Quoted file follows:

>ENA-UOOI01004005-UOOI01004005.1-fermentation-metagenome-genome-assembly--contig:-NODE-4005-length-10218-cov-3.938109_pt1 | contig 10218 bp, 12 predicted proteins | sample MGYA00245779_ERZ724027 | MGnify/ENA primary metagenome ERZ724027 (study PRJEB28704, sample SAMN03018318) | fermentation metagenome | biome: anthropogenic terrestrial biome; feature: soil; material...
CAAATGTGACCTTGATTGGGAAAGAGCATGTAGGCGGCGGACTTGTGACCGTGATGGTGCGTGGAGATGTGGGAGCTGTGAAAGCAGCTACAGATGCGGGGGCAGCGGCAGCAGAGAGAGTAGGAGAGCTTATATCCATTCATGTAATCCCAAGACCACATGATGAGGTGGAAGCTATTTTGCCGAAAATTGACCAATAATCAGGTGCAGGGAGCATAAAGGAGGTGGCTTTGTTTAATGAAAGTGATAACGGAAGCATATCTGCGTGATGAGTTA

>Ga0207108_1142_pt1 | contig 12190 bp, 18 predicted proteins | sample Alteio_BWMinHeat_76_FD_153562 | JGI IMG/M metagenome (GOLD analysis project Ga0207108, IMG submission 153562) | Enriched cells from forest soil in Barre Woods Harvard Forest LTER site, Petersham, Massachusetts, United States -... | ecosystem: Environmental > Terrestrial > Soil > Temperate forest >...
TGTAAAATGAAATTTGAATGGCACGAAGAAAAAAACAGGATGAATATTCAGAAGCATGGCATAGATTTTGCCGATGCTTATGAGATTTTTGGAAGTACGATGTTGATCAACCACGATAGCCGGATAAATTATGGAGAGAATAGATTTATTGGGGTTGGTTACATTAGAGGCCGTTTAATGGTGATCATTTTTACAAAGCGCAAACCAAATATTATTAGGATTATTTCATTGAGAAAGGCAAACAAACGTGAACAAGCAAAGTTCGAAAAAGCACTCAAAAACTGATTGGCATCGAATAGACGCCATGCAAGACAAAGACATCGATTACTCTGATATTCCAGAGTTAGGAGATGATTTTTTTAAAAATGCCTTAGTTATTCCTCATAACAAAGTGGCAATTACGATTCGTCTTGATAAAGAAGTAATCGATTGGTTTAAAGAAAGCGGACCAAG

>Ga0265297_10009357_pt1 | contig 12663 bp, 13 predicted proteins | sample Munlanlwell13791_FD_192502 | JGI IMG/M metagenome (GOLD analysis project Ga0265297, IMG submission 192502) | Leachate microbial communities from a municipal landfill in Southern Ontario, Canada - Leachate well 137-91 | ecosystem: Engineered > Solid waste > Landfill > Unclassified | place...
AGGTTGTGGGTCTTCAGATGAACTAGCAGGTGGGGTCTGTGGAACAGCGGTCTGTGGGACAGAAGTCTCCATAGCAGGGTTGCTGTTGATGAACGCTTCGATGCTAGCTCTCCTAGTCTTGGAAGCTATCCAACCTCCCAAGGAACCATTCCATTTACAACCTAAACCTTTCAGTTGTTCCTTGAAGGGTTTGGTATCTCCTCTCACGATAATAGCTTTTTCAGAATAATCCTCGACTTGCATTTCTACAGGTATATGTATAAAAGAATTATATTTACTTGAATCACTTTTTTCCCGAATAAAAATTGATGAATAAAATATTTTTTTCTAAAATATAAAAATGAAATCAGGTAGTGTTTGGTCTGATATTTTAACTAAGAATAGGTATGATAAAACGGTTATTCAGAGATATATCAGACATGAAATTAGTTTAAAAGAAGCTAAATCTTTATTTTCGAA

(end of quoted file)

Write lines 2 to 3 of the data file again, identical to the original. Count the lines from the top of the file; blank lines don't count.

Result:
CAAATGTGACCTTGATTGGGAAAGAGCATGTAGGCGGCGGACTTGTGACCGTGATGGTGCGTGGAGATGTGGGAGCTGTGAAAGCAGCTACAGATGCGGGGGCAGCGGCAGCAGAGAGAGTAGGAGAGCTTATATCCATTCATGTAATCCCAAGACCACATGATGAGGTGGAAGCTATTTTGCCGAAAATTGACCAATAATCAGGTGCAGGGAGCATAAAGGAGGTGGCTTTGTTTAATGAAAGTGATAACGGAAGCATATCTGCGTGATGAGTTA

>Ga0207108_1142_pt1 | contig 12190 bp, 18 predicted proteins | sample Alteio_BWMinHeat_76_FD_153562 | JGI IMG/M metagenome (GOLD analysis project Ga0207108, IMG submission 153562) | Enriched cells from forest soil in Barre Woods Harvard Forest LTER site, Petersham, Massachusetts, United States -... | ecosystem: Environmental > Terrestrial > Soil > Temperate forest >...